“In leaving the Stono River to return to Hilton Head, I desire, in any arrangements that you may make for the disposition of your forces now in this vicinity, you will make no attempt to advance on Charleston or to attack Fort Johnson until largely re-enforced or until you receive specific instructions from these headquarters to that effect.”

Confederate artillerists from Secessionville continuously shelled the Federal positions along the Stono River near Grimball’s Landing for the next five days. When Benham received word that one of the shells had almost reached the Federal camps, he resolved to protect his men from the bombardment by attacking. This was in spite of Hunter’s order to conduct no offensive operations and Stevens’s report that the enemy guns could only reach the pickets.

On the night of the 15th, Benham met with Stevens and Wright aboard the U.S.S. Delaware. Benham directed the Federals to mobilize at 2 a.m. the next morning, with Stevens leading an assault on the Confederate works at 4 and Wright coming up in support.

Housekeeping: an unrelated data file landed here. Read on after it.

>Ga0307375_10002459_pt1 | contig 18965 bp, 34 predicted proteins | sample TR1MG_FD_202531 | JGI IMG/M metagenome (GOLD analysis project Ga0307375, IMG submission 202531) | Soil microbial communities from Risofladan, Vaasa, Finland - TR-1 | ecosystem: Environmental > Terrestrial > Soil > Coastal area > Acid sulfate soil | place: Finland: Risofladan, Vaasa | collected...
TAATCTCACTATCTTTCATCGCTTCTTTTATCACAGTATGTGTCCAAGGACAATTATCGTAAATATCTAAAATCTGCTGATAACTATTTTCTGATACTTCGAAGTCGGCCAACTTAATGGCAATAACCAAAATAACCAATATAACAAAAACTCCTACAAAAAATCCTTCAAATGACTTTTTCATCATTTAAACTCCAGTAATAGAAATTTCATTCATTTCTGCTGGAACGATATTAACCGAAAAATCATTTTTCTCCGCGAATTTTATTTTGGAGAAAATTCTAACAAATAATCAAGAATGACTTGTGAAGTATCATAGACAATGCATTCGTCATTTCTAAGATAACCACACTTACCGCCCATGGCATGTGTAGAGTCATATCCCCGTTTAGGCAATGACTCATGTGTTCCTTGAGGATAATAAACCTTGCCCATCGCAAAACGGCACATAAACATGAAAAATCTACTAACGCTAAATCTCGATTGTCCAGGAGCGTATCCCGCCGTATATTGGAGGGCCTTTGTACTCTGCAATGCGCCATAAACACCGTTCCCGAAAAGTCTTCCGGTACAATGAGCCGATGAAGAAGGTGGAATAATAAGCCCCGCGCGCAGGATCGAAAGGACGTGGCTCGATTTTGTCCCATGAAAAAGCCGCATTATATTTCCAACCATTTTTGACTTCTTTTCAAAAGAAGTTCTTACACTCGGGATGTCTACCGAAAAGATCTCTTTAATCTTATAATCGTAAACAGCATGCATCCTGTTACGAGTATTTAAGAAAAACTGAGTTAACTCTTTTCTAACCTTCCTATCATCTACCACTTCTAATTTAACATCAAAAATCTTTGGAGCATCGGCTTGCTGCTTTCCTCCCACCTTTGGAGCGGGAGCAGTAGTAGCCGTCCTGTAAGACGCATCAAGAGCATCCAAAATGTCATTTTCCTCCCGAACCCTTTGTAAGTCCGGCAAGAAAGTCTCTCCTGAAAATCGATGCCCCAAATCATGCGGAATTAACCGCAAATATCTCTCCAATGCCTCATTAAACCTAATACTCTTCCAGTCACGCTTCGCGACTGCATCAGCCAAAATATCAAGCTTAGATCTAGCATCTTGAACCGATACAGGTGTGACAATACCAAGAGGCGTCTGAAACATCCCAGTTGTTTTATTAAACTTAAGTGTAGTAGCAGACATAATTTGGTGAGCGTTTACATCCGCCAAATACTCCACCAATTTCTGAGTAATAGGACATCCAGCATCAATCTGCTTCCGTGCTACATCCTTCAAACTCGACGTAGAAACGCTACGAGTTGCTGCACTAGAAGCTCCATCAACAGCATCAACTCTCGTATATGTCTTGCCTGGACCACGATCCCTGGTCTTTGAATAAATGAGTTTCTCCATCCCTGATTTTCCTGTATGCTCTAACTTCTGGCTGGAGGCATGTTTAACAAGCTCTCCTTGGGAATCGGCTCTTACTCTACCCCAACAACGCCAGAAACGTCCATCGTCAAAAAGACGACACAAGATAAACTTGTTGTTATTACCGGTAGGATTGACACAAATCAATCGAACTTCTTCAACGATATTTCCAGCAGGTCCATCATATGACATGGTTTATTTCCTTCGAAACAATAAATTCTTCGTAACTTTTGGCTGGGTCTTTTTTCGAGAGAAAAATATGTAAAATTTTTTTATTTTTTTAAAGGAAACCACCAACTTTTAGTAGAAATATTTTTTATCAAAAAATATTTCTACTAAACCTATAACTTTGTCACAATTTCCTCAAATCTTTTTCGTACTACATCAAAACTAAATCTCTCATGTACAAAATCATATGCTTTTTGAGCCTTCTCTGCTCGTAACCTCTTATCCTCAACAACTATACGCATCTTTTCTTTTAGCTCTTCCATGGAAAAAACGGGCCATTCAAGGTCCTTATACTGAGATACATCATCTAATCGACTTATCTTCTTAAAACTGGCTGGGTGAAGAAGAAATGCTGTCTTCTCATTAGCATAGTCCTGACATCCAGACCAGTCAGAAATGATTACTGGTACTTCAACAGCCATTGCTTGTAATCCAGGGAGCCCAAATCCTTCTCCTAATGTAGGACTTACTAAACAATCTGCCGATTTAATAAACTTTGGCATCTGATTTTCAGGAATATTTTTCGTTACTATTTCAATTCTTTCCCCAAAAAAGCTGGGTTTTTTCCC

Stevens wrote his wife that evening, “We are now attempting an enterprise for which our force is entirely inadequate. The want of a proper commander is fearful. We shall try to prevent any disaster occurring. This is all I can say at present.”

Meanwhile, Colonel Lamar, commanding the Confederates around Secessionville and Fort Johnson, reported increased Federal activity to his superior, Evans. This indicated that an attack would be coming either that night or next morning. The Confederates would be ready whenever it came.

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References

CivilWarDailyGazette.com; Fredriksen, John C., Civil War Almanac (New York: Checkmark Books, 2007), p. 166; McPherson, James M., War on the Waters: The Union and Confederate Navies, 1861-1865 (Littlefield History of the Civil War Era, The University of North Carolina Press, Kindle Edition, 2012), p. 139; Stanchak, John E., Historical Times Illustrated Encyclopedia of the Civil War (New York: Harper & Row, 1986, Patricia L. Faust ed.), p. 664

Surrendering the C.S.S. Planter

May 13, 1862 – A slave handed over a Confederate vessel to the Federal blockade fleet off South Carolina, along with key information about Confederate positions around Charleston.